File Transfer Protocol (FTP) is, as the name suggests , a protocol used to allow remote transfer of files over a network. It uses a client-server model to do this, and- as we'll come on to later- relays commands and data in a very efficient way.
A typical FTP session operates using two channels:
As their names imply, the command channel is used for transmitting commands as well as replies to those commands, while the data channel is used for transferring data.
FTP operates using a client-server protocol. The client initiates a connection with the server, the server validates whatever login credentials are provided and then opens the session.
While the session is open, the client may execute FTP commands on the server.
The FTP server may support either Active or Passive connections, or both.
This separation of command information and data into separate channels is a way of being able to send commands to the server without having to wait for the current data transfer to finish. If both channels were interlinked, you could only enter commands in between data transfers, which wouldn't be efficient for either large file transfers, or slow internet connections.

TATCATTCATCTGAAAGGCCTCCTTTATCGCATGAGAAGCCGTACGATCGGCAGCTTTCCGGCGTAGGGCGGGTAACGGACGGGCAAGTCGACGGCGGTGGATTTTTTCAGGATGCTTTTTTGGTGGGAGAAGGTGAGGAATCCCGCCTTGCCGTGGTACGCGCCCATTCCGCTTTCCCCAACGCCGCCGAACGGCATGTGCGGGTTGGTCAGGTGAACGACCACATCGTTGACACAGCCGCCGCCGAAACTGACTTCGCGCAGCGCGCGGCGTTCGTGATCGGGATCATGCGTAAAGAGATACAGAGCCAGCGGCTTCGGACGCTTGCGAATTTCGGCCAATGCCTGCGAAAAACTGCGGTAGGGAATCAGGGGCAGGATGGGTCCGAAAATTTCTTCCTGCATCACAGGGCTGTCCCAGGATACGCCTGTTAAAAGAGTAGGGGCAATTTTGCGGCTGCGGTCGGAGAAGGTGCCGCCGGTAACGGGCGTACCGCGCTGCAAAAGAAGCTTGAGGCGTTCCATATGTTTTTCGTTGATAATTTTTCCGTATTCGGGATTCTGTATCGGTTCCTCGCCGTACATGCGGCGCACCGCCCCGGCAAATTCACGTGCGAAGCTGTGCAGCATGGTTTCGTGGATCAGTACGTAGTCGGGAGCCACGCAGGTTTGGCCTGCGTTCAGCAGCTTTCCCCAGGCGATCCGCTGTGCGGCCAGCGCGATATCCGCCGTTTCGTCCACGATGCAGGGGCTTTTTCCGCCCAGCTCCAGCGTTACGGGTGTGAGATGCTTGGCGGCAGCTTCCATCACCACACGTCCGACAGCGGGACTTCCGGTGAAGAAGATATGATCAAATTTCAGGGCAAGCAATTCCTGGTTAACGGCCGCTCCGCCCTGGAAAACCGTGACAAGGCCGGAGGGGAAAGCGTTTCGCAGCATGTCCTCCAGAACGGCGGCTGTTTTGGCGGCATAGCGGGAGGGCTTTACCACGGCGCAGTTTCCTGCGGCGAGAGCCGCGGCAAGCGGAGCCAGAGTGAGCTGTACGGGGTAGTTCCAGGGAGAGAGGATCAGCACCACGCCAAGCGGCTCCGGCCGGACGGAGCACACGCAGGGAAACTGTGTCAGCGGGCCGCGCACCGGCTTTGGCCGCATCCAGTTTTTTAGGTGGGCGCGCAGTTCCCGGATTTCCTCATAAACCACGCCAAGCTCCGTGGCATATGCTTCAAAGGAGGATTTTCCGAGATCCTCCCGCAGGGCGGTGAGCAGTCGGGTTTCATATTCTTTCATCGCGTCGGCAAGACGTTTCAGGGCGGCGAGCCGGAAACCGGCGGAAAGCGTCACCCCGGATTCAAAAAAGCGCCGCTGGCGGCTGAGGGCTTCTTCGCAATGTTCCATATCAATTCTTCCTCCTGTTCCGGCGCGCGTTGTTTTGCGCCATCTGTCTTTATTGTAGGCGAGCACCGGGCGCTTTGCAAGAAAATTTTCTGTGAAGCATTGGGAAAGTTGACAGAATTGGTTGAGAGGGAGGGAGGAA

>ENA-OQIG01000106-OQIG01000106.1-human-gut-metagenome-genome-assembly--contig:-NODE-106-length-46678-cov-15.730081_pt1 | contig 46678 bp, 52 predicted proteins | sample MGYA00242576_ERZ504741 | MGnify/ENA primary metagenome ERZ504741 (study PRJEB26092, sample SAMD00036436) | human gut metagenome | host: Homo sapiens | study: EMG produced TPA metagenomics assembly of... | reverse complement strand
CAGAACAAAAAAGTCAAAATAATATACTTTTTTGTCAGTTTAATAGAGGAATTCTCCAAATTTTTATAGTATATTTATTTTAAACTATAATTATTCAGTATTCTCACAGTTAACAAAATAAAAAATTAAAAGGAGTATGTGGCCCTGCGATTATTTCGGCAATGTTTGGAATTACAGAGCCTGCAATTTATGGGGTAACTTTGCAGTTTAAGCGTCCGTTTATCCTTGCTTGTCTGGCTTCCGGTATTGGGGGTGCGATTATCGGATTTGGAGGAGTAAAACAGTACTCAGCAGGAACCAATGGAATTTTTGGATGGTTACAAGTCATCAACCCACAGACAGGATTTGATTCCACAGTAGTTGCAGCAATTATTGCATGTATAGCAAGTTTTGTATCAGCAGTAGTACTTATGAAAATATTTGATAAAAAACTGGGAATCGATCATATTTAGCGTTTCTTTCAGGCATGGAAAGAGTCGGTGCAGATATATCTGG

Try to connect to iy anonymously using the username and passwrod as anonymous and see if you can find something or some files that you can access this should always be your first step if you see the port 21 open.
Similarly to Telnet, when using FTP both the command and data channels are unencrypted. Any data sent over these channels can be intercepted and read.
With data from FTP being sent in plaintext, if a man-in-the-middle attack took place an attacker could reveal anything sent through this protocol (such as passwords). An article written by JSCape demonstrates and explains this process using APR-Poisoning to trick a victim into sending sensitive information to an attacker, rather than a legitimate source.
When looking at an FTP server from the position we find ourselves in for this machine, an avenue we can exploit is weak or default password configurations.